Black band disease (BBD) of corals is known to contribute to the degradation of coral reefs in the wider Caribbean [1
], the Indo-Pacific [2
], including the Great Barrier Reef [3
], and the Red Sea [4
]. It has been reported to affect 70 species of corals, including both scleractinians and gorgonians [2
], and can cause whole colony mortality by rapid tissue lysis. The disease often targets the ecologically important reef-framework coral species.
In appearance, BBD is a dark, well-defined cyanobacterial mat that forms a band, which moves across the coral surface, degrading coral tissue and leaving behind bare coral skeleton. It is a polymicrobial disease dominated by non-heterocystous filamentous cyanobacteria and contains populations of sulfate-reducing bacteria, sulfide-oxidizing bacteria, and heterotrophic bacteria. The BBD microbial community is highly diverse as revealed through microscopy [5
] and, in particular, molecular biological methods [7
It has been proposed that some of the BBD microbial diversity may be due to incorporation of coral surface mucopolysaccharide layer (SML) bacteria into the BBD population [8
]. In turn, the presence of disease may affect the SML bacterial community. Previous studies of coral-associated bacteria revealed that apparently healthy corals contain less diverse bacterial communities than the healthy areas of diseased corals, and that the compositions of the two populations are different [7
]. While it is known that coral-associated bacteria are present in coral tissue and skeleton as well as the SML, studies of the composition of coral-associated bacterial communities have focused on those present in coral tissue [7
], with fewer studies targeting those within the coral SML [10
]. The results of these studies, in general, indicate that members of the gamma- and alpha-proteobacteria dominate coral-associated bacterial populations.
The coral probiotic hypothesis [11
] proposes that coral resistance to disease can be promoted by coral-associated bacteria, which prevent colonization by potential pathogens or outcompete pathogens which may settle on coral. The protective mechanism of coral probiotic bacteria is proposed to include antibacterial activity, and to date there have been a number of studies aimed at demonstrating that corals and their associated bacteria possess such properties [16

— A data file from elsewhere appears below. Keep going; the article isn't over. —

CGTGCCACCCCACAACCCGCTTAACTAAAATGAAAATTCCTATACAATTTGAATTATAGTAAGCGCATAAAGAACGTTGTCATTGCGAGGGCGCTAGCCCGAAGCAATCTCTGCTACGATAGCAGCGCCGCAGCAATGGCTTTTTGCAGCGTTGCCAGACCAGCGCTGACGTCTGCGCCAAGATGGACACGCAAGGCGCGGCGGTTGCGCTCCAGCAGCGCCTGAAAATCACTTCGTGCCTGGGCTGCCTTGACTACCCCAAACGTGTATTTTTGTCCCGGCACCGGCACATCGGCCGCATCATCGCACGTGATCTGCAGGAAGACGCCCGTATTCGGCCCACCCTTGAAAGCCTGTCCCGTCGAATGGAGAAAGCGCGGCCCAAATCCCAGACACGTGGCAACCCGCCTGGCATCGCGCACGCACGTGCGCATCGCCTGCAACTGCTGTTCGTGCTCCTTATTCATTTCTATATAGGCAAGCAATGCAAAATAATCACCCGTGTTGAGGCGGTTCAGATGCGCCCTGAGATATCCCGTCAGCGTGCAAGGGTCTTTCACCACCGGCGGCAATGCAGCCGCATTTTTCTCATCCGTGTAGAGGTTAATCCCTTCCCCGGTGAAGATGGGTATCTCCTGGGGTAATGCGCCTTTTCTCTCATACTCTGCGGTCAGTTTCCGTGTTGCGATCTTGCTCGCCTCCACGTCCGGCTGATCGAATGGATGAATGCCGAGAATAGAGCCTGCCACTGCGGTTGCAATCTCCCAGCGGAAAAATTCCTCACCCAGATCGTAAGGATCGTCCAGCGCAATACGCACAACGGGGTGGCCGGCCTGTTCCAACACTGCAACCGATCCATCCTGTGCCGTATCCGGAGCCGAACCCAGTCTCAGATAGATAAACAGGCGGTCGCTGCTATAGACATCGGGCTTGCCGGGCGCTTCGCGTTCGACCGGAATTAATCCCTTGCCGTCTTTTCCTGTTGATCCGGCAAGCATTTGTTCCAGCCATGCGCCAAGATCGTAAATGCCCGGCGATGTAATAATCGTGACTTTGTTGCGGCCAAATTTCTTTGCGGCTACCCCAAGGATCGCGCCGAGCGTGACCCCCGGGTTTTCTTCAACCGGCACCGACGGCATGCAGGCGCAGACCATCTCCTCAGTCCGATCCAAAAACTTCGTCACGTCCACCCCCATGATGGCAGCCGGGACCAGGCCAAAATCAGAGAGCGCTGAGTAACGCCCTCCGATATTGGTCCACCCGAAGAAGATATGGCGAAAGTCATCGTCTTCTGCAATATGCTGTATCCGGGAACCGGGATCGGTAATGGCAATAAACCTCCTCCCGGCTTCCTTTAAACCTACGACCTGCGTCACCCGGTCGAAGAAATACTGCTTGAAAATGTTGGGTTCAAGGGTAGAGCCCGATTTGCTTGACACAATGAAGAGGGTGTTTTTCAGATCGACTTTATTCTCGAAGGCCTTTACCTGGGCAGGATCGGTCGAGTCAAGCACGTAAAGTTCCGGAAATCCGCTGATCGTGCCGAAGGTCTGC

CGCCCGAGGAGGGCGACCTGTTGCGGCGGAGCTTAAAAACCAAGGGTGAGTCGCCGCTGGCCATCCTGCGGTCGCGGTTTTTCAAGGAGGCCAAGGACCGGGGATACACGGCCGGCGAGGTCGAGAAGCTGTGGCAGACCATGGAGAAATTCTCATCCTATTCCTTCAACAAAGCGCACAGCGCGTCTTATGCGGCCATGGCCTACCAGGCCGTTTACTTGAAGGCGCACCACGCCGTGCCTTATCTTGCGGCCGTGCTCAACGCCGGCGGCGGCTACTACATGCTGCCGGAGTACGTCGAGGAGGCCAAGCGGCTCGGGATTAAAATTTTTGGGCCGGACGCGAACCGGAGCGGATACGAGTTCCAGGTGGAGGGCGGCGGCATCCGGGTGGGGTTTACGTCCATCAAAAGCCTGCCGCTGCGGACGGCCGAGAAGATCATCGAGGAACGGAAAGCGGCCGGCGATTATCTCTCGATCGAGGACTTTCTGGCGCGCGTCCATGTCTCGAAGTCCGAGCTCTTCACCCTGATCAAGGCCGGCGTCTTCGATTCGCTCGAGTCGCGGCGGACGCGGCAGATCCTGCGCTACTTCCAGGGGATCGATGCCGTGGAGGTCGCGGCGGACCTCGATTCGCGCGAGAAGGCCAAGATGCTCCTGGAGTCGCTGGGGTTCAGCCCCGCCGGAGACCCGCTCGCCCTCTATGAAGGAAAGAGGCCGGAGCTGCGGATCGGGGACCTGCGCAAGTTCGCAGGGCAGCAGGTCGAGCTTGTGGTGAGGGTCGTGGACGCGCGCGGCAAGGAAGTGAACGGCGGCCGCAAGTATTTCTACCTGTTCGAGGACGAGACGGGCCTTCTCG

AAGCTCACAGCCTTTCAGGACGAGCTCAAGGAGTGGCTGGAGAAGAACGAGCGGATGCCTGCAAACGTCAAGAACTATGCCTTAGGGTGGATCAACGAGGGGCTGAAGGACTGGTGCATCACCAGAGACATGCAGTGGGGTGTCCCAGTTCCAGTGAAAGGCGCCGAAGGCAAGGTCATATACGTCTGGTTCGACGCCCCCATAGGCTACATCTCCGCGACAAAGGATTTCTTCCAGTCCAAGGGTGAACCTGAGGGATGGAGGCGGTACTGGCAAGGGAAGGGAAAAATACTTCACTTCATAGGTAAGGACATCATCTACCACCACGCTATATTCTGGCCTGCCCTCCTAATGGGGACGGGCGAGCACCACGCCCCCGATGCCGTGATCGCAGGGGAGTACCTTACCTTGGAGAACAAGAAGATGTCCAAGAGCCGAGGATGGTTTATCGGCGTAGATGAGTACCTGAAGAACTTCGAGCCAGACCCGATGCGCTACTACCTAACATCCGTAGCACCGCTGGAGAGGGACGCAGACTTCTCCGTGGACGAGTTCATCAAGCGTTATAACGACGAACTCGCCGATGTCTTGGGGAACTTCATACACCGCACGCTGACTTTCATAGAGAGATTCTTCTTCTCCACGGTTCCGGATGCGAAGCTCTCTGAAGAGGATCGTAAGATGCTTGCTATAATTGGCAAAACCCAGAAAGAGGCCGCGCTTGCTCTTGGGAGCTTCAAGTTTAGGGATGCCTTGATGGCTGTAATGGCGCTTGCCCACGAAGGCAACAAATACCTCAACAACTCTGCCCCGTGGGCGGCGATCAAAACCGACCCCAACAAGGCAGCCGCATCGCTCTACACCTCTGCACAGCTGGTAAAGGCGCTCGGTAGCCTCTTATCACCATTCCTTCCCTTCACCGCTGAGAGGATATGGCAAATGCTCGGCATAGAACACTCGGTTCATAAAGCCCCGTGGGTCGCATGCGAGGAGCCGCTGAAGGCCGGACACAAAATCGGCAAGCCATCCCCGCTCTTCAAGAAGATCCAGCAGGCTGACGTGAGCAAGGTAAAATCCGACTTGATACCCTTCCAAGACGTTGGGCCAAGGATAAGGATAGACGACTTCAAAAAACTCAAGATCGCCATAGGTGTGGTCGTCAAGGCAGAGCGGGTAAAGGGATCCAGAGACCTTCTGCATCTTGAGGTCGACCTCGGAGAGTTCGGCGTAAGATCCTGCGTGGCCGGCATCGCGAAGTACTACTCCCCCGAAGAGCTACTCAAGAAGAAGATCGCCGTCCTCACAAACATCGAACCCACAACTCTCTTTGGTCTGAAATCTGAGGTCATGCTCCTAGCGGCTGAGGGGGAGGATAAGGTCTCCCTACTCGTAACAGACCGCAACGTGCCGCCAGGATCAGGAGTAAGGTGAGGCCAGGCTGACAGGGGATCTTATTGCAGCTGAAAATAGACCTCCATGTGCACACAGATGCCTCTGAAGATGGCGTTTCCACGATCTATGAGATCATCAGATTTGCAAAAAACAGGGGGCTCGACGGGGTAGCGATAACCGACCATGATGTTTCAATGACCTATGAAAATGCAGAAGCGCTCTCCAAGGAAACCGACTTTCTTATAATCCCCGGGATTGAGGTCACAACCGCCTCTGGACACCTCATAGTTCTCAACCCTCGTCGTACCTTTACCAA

]. Koh [18
] showed that the alcohol extract of a large percentage of coral samples had antibacterial activity against a number of heterotrophic bacteria and cyanobacteria, while results obtained by Kim [20
] demonstrated antibacterial activity for both polar and non-polar (coral-derived) fractions with higher activity associated with non-polar fractions. In both studies the extracts were prepared from the coral holobiont (the coral animal, endosymbiotic zooxanthellae, and coral-associated bacteria), and the origin of the active compounds was not determined. Ritchie [16
] found antibacterial activity among the microbial community associated with the mucus of healthy corals.
Deciphering the relationships among and between the bacterial members of the complex BBD microbial consortium could provide insight into the etiology of this polymicrobial disease. Since cyanobacteria are the dominant component of BBD in terms of biomass, we selected this group of microorganisms to investigate their ability to inhibit growth of both BBD and (healthy) coral SML bacterial isolates. In this way, we hypothesize that cyanobacteria may structure the complex BBD microbial community. We also investigate, for comparison, the antibacterial activity of sub-tropical marine cyanobacteria from other marine sources. This study assesses the potential of marine cyanobacteria as a source for novel antibacterial agents that could potentially be applied in human health.
In recent years the study of coral-associated microorganisms has greatly expanded, with a focus on the role of such microorganisms in coral health and disease. A number of these studies have documented antibacterial activity among and between coral-associated bacteria [16